A coming-of-age story for Knoch's bowling team
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Fresh off of its first WPIBL and North Section championships, and a third-place finish at regionals, the Knoch boys bowling team still had a slight dilemma this season.
The Knights made the state championships for the first time, but they couldn't be sure that all of their players could attend the tournament.
Three of the team's six members — Brett Miner, Dylan Cimbala and Tyler Laughner — made plans a year in advance to head to Florida for a band trip.
But there was a way to work around it. After some desperate last-minute fundraising and permission from the school and band director, the players were permitted to hop on a flight from Orlando to Allentown. From there, they drove a little more than an hour to Ephrata, just south of Reading, the site of the championships.
The Knights took fifth place, an impressive finish for fledgling team in its third year of existence, and one that left third-year coach Tyler Hawk full of pride.
“They proved to the league that they deserved to be there,” Hawk said.
The Knights were led by 2012 state champion and third-year captain Kevin Hindman, who led the North Section with a 215.9 average, more than 17 ahead of the next-closest bowler.
“I was sure of what I could do, but I wasn't sure of how far the whole team could go,” said Hindman, who is a senior. “It makes you feel special when you can (do well) in the singles portion and then go and be successful with my friends.”
Solid performances from Miner, Laughner, Cimbala and sophomore Joel Zacharai were keys to the team's success, with each player averaging between 189 and 173 pins per game.
While the boys team was making a name at the highest level in the state, the girls team was putting itself on solid footing.
Whereas the boys had a full roster heading into their first season, Erica Johns, now a senior and third-year captain, found herself scrambling to get enough players to simply compete.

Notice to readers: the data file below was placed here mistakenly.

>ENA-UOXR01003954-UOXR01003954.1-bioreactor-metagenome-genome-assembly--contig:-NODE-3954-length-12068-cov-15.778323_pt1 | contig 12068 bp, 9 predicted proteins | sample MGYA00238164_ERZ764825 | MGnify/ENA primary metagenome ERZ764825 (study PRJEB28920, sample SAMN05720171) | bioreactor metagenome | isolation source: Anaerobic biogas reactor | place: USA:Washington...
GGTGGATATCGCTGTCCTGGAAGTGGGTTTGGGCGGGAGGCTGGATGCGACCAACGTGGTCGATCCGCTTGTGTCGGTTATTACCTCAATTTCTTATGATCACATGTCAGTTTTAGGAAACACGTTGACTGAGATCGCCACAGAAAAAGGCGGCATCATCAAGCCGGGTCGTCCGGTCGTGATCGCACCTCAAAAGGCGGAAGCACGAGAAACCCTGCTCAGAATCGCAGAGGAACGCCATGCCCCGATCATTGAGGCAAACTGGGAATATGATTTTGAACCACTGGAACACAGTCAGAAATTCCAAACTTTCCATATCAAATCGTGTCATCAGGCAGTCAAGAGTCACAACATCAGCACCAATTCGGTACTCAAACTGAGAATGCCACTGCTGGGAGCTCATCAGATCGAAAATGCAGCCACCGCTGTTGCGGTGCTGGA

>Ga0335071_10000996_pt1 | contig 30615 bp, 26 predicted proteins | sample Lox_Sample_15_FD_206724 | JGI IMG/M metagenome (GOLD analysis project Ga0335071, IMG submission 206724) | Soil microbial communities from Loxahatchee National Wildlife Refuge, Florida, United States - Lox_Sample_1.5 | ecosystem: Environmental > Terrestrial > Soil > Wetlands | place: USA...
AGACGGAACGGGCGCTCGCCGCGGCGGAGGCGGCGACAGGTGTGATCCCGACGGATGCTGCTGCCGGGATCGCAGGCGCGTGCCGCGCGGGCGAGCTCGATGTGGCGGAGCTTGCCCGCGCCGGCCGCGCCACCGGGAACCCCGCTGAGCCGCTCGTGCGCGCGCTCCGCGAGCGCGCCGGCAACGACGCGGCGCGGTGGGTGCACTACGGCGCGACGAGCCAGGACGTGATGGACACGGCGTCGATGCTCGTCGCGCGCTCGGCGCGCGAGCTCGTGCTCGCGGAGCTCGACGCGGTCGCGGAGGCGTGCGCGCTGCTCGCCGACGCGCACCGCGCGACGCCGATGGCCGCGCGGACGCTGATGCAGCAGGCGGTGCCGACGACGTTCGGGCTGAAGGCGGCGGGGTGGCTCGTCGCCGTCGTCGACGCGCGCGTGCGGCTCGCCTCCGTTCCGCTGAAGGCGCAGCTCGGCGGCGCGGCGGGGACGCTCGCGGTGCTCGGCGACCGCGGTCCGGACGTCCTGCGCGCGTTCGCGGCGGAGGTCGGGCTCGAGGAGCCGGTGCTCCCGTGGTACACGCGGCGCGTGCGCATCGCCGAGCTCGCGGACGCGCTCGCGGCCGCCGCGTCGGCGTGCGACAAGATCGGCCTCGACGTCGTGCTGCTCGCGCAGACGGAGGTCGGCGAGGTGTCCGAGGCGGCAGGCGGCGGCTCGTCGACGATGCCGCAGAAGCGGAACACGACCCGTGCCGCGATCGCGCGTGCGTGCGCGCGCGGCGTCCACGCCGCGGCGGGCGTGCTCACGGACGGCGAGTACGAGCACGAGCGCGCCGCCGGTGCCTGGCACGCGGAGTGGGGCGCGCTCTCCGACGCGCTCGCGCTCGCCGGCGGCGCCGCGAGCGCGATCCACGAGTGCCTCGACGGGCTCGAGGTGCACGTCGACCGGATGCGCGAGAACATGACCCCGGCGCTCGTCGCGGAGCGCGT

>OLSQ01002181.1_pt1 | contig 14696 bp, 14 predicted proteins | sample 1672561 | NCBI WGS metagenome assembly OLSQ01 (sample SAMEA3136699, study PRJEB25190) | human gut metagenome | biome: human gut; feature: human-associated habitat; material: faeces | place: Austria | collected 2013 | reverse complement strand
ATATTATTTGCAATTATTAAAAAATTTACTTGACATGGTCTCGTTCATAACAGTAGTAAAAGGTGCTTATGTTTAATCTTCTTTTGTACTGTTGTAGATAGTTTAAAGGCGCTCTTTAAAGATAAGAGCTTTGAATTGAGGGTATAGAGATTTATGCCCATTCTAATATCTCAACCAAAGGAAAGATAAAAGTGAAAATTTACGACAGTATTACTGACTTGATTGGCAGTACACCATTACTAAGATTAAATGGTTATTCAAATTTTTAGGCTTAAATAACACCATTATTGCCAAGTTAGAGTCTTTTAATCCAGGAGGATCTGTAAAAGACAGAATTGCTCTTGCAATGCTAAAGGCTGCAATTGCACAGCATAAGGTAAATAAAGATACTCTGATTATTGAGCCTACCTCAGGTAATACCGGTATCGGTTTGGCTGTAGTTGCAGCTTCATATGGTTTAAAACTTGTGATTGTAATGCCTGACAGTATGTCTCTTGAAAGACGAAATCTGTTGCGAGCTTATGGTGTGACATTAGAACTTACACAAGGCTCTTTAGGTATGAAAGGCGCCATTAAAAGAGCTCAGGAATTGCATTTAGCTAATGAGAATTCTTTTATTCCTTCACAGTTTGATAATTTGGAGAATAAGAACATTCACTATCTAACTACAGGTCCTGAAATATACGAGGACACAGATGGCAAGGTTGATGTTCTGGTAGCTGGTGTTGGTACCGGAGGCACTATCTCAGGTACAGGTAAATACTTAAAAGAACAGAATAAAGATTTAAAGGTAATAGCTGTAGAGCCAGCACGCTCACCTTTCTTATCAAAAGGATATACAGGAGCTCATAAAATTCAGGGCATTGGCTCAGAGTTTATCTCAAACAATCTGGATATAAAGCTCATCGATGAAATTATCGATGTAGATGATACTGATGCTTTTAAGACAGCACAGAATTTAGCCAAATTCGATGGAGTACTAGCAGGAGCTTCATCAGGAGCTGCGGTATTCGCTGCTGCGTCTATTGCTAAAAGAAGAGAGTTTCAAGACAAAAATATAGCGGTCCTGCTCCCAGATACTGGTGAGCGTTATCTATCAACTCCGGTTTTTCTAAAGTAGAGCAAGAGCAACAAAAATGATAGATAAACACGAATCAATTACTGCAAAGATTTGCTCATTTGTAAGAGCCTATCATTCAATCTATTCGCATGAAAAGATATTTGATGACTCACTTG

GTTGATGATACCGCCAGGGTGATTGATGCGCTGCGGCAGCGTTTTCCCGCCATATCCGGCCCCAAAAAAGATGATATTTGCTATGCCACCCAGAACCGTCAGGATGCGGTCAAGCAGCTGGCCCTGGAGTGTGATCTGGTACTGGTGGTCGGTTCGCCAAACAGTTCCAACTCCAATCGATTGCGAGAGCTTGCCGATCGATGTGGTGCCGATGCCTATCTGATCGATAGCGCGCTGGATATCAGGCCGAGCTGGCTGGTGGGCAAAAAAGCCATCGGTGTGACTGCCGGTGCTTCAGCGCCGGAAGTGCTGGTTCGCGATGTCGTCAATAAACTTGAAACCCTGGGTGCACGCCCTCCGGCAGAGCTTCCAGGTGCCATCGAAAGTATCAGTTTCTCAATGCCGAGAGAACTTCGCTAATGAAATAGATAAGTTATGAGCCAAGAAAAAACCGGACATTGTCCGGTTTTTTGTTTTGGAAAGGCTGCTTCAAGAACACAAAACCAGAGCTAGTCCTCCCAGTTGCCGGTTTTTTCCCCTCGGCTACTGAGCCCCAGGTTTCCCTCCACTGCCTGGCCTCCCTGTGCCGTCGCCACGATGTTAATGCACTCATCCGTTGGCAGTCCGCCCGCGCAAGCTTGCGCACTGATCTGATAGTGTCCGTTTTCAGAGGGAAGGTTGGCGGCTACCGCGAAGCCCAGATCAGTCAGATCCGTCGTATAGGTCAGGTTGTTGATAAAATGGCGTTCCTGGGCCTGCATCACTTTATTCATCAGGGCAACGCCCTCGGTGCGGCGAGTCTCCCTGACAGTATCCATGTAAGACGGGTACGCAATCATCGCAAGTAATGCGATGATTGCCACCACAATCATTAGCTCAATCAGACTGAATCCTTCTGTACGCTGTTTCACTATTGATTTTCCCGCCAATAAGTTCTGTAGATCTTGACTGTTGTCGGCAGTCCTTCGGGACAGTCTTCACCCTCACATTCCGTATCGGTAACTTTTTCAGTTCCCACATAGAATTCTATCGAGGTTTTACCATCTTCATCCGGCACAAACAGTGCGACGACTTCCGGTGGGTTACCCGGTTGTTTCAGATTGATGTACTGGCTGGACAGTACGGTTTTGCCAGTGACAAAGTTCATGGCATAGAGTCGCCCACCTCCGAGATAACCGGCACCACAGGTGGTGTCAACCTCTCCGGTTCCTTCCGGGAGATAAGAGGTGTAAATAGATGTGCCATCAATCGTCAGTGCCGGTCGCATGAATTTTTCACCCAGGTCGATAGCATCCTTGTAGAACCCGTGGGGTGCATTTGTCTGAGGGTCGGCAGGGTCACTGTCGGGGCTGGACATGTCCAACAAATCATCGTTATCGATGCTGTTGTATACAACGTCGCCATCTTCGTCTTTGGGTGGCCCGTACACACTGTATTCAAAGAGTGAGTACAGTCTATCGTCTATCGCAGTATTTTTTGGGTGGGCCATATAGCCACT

“The first year we had five players,” Johns said. “Three were friends that I begged.”
Those three friends had no experience bowling competitively, leaving Johns and Emily Rodgers as the only two experienced bowlers on the team.
In the third year, two of those bowlers, seniors Larissa Jack and Taylor Baptiste, remained with the team. The continuity and experience gained allowed the girls to finish third in the North Section, their highest finish.
Butler, which finished first, captured the state championship.
“The girls knew they were in a tough section,” Hawk said. “There were a couple of games this year they only lost by 50 points. They could've maybe beaten those teams, but they were happy finishing third.”
While the boys and girls teams developed at different paces, what set them apart was their atypically strong support of each other.
“Whenever matches were over, the boys and girls never moved from their seats. We stayed until everyone was done,” Johns said. “Other teams seem to pack up and as soon as they're done, they're done.”
And even without a championship, Johns said she was happy to have played on a full, competitive team and to follow the boys during their playoff run.
“I was so excited for the boys to watch them go on, to make it to states,” she said. “It was great.”
Stephen Catanese is a freelance writer for Trib Total Media.
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